2016 Renault Clio RS Trophy Review: Small Cup of Pureness
The "Trophy" moniker makes its way into Clio's line-up as normal business. But that doesn't mean it's suitable for everyone.
The fourth generation RenaultSport Clio adopted a different setup, with a small, turbocharged engine, and an automatic transmission. But the new Clio hot hatch had some humongous shoes to fill, so it didn't come as 'spectaculaire' as the French hoped it would. Hence the 220 Trophy, a beefed-up version of the "normal" 200.
The thing is, the 1.6-liter turbocharged petrol unit is not a bad approach for a small car like the Clio. You have 220 PS (217 hp) and 280 Nm to play with, enough for some fairly decent amounts of fun.
The double-clutch transmission, however, is the setback here. It has an annoying latency in changing gears, a thing that can alter the fun in a 'mauvais' way.
Or, better said, it had: in Trophy trim, Clio's EDC is launching more easily through gears (Renault claims it has a 50% better response).
Here's another chapter where the Clio suffered significant changes. Firstly, its rear axle is 40% more rigid, and 10 mm lower to the ground (with the front being lowered even more, by 20 mm to be accurate). Its stiffness becomes annoying if you're not engaged in RS mode, sweating and working the steering wheel while pushing the rev indicator towards the red line. That, of course, doesn’t mean you’re exempt from discomfort, but at least you’re getting something fun from it.
It’s a hardcore version of a sporty hatch, so safety, in this case, should rather refer to grip and braking abilities. The 18-inch rims roll on 205-milimeter wide Michelin Pilot Super Sport tires, and hide ventilated discs, for more efficient braking.
It has, of course, the basic safety equipment, so you get both front and side airbags.
Remember the 40% stiffer rear axle? You’ll surely remember it every day; although it makes for excellent skipping-through-corners sessions, the ride becomes a real pain in the buttocks in any other situation. The good part is, should you want to punish somebody, take him/her on a long ride in the back seat.
Aesthetically (and from a haptic point of view), not much has changed in Clio’s cabin. There’s a subtle materials update, along with plenty RS badges to remind you that what you wanted was a sporty spirit, not an elegant one.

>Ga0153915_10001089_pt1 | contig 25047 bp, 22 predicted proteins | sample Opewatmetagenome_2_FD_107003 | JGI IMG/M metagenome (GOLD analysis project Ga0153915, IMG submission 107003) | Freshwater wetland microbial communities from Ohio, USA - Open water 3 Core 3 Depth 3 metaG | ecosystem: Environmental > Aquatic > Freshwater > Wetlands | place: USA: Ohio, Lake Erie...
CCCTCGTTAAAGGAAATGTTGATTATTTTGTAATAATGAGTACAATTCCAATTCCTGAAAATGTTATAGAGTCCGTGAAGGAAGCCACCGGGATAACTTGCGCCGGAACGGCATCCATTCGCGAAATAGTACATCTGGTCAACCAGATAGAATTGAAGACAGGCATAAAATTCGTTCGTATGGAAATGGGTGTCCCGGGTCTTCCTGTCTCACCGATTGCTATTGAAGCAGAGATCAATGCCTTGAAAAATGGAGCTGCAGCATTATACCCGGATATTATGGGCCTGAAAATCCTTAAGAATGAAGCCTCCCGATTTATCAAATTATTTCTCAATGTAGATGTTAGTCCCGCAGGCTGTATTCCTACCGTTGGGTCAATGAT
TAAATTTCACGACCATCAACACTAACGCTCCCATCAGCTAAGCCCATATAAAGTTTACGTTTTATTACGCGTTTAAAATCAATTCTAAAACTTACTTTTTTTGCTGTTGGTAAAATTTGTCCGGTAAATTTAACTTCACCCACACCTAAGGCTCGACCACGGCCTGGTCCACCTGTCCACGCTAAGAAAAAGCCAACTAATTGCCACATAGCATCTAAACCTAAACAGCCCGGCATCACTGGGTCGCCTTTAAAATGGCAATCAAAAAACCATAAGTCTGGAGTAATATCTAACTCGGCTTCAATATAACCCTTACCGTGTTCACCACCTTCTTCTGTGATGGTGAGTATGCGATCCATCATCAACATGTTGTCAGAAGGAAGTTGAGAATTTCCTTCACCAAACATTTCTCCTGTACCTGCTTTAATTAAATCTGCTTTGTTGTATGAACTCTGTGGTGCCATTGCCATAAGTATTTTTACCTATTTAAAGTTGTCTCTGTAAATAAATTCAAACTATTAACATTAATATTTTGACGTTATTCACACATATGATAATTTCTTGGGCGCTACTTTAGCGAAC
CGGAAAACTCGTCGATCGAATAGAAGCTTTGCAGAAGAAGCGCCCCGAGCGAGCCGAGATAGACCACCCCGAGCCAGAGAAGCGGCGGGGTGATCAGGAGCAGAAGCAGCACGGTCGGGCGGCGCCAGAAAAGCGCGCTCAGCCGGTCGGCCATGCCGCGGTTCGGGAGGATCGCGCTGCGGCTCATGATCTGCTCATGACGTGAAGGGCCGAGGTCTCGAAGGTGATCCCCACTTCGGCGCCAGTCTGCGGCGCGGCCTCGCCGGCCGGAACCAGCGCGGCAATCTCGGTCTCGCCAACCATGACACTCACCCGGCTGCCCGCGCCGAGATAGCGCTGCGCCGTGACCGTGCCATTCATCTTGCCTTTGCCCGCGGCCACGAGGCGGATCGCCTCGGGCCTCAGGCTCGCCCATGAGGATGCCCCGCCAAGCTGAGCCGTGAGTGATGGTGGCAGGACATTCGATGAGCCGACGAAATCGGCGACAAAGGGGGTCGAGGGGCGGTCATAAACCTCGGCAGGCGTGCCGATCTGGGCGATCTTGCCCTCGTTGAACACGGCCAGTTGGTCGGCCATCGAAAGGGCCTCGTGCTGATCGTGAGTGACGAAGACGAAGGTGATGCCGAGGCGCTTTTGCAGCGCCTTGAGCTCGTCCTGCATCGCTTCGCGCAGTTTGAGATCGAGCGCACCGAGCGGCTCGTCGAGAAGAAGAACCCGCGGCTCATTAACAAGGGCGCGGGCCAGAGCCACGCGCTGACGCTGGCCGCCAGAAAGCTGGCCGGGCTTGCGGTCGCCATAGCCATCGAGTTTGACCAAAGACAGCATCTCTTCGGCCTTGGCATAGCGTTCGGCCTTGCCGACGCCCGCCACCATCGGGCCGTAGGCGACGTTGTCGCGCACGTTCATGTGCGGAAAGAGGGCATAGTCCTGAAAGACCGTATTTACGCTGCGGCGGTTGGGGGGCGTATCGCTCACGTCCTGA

All the changes/upgrades it has gone through didn't change the practicality bit at all. You’ll still get a 300-liter boot (the largest you can get in this class), big enough door pockets to take in small water bottles, and sufficient space in the back for two adults unlucky enough to sit there.
Renault’s R-Link infotainment system gets a special feature in the RS; it’s called the RS Monitor and, as the name says, it shows you the state of your RS: power and torque output, turbo pressure, oil and intake temperatures, and any kind telemetric data you can think of.
Along with the RS Monitor, the hottest of the Clios gets sat-nav as standard.
One of the reasons Renault kept the automatic mated to the 1.6-liter turbocharged engine relates to fuel consumption. On paper, the Clio RS Trophy returns 48 mpg (5.9 l/100 km) in the combined cycle, with 135 g/km of CO2 emissions. In real life, you should be satisfied with an average of 35 UK mpg (8.0 l/100 km). Definitely the fastest Clio around, maybe not the most frugal one.
The RS is Clio’s line-up spearhead, so naturally, it gets a lot of equipment as standard. Actually, there are few items on the options list, and the Akrapovic titanium exhaust is the one you should definitely check. You wouldn’t blend in with those looks anywhere, so why not make it louder, right?
At €24,490, the Clio RS 220 Trophy looks like an accessible hot pack for a sportscar aficionado with a family man conscience. Unfortunately, in the same price range, there’s also Clio's arch-rival, the Ford Fiesta ST200. And although the Fiesta doesn’t come in a five-door body, is a bit more mature when it comes to moving your family around.